One word: AWESOME.
Ok. A couple more words. The launch was spectacular, and went off on time and without a hitch (beyond a bit of ice on part of launch vehicle, but that they got off at the last minute). We did wind up at Banana Creek, and the view was primo. There were a bit of low clouds, so we lost sight of the shuttle pretty quickly and couldn’t see the separation from the boosters. But, the short time we could see it was completely worth it. The noise was terrific — low and rumbly, then building to dense crackles like the finale to the biggest fireworks display ever. I also wasn’t prepared for how intense the light of the engines was. You really couldn’t look right at it without discomfort. My favorite moment was probably when the smoke started pouring out of the base of the launch assembly, when you really knew “Holy crap, it’s gonna go!!!!”. Everyone was screaming and pointing and whooping it up. I did wish the President had come, because I get the sense that Obama doesn’t yet buy into the promise of spaceflight — I don’t see how he couldn’t have been moved and impressed by so many people with so much expertise coming together to make something so amazing happen.
And then five minutes later everyone was back on the air-conditioned buses trying to get the heck out of the 90+ degree heat and humidity.
From what I’ve gathered from NASA-TV and from conversations at various parties(*), the mission is going well. A camera on the robotic arm has scoped out the outside of the shuttle, and last I heard all looked pretty good, although they did go back for a second look near the nose. They’ve now safed Hubble, getting ready for it to be grappled on Wednesday a bit before noon. EVA’s (i.e. spacewalks) start on Thursday.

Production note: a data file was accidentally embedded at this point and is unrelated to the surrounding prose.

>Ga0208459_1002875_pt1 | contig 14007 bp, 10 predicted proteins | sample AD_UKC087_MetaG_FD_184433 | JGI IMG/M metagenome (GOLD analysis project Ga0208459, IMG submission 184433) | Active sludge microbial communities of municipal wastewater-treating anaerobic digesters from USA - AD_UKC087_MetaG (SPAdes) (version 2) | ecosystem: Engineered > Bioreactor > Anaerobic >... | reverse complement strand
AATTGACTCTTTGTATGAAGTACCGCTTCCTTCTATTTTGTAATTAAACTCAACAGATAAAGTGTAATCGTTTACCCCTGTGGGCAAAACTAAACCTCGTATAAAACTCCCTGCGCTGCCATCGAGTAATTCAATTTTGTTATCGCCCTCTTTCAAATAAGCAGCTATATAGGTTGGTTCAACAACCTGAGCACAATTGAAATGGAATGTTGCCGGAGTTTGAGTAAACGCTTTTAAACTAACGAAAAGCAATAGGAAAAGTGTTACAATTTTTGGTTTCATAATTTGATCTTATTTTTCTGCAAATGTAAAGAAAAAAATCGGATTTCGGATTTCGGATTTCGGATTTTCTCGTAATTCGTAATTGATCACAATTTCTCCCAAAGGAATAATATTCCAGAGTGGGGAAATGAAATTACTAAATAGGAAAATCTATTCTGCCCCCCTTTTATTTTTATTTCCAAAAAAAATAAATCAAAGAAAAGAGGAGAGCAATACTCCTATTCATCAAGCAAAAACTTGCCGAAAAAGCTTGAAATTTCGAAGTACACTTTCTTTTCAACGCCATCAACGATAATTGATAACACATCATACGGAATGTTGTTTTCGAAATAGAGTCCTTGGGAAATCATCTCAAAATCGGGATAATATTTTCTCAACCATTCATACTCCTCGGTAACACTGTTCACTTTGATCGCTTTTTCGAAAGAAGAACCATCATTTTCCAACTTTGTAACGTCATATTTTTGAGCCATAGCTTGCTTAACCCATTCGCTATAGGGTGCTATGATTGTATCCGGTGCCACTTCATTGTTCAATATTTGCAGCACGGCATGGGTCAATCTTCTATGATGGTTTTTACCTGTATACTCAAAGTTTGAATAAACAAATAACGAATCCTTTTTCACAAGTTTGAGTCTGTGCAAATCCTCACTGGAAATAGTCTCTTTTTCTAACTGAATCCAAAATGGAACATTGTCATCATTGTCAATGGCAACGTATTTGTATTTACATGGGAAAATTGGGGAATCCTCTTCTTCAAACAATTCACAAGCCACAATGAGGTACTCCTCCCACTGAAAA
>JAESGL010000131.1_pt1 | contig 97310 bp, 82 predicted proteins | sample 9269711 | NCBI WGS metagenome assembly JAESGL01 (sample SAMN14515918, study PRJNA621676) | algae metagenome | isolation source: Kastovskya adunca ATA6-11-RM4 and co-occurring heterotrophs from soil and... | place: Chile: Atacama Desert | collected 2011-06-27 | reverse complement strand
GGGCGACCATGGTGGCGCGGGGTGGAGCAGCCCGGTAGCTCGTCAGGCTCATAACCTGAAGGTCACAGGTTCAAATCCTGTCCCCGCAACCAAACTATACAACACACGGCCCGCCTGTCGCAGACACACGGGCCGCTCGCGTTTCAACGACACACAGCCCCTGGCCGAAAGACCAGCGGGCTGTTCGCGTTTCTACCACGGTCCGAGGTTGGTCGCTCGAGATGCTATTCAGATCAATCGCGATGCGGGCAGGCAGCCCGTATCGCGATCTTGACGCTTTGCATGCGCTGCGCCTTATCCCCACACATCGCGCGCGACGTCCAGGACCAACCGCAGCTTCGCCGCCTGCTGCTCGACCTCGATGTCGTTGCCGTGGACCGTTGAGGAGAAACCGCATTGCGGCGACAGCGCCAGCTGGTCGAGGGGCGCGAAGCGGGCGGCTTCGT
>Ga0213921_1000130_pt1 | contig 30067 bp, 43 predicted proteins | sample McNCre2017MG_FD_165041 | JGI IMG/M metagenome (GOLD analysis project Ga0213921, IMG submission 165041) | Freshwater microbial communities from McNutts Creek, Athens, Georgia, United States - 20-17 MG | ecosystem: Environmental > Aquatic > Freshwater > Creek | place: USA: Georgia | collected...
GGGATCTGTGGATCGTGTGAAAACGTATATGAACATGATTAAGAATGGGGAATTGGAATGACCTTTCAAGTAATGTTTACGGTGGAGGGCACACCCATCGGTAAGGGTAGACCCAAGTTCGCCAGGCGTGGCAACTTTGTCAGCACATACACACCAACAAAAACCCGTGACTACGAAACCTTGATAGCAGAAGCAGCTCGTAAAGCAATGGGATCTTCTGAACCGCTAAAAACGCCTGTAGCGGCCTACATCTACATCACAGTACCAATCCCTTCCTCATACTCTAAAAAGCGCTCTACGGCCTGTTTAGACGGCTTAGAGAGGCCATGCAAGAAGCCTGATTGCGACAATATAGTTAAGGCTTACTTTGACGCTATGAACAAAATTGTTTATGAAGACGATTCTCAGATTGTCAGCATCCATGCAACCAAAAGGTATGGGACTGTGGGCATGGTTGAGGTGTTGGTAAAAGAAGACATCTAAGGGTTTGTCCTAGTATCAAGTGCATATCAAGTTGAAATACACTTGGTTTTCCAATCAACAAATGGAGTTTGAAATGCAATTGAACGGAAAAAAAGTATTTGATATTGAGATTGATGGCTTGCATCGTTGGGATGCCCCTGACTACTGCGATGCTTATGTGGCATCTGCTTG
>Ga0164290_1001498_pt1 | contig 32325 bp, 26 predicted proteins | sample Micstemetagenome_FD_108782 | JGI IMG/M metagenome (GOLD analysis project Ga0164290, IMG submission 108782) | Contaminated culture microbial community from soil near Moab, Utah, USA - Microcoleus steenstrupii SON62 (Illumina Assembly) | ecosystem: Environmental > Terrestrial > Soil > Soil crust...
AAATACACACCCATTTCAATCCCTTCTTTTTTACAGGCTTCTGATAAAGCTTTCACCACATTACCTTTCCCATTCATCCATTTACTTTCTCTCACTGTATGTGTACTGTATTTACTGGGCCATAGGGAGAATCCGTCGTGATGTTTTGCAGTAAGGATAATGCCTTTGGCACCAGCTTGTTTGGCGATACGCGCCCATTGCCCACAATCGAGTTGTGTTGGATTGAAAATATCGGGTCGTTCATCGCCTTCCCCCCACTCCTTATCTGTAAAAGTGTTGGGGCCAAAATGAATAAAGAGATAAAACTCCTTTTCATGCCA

Other random notes:
Favorite free trinket? You know those little charms that kids decorate their Croc’s with? Ball Aerospace was giving out ones shaped like the Hubble Space Telescope.
Favorite item from the gift shop? NASA astronaut oven mitts.
Favorite unexpected surprise? Kennedy Space Center is in the middle of a nature preserve, so it’s teeming with wildlife. We’ve seen gators, raptors, vultures, bald eagles, turtles, and a crazy assortment of long-legged shore birds.
Least enjoyable moment(s)? Lines in 95 degree heat, with no shade. Followed by more lines. Seriously — it’s crazy trying to get that many people into secured launch viewing areas. We got there almost five hours before the launch, and still probably spent two of the intervening hours waiting in one line or another. When your kid voluntarily turns down ice cream in the burning sun because the lines are too long, you know it’s bad.
(*) Parties? Yes, shuttle launches seem to be like the Oscars.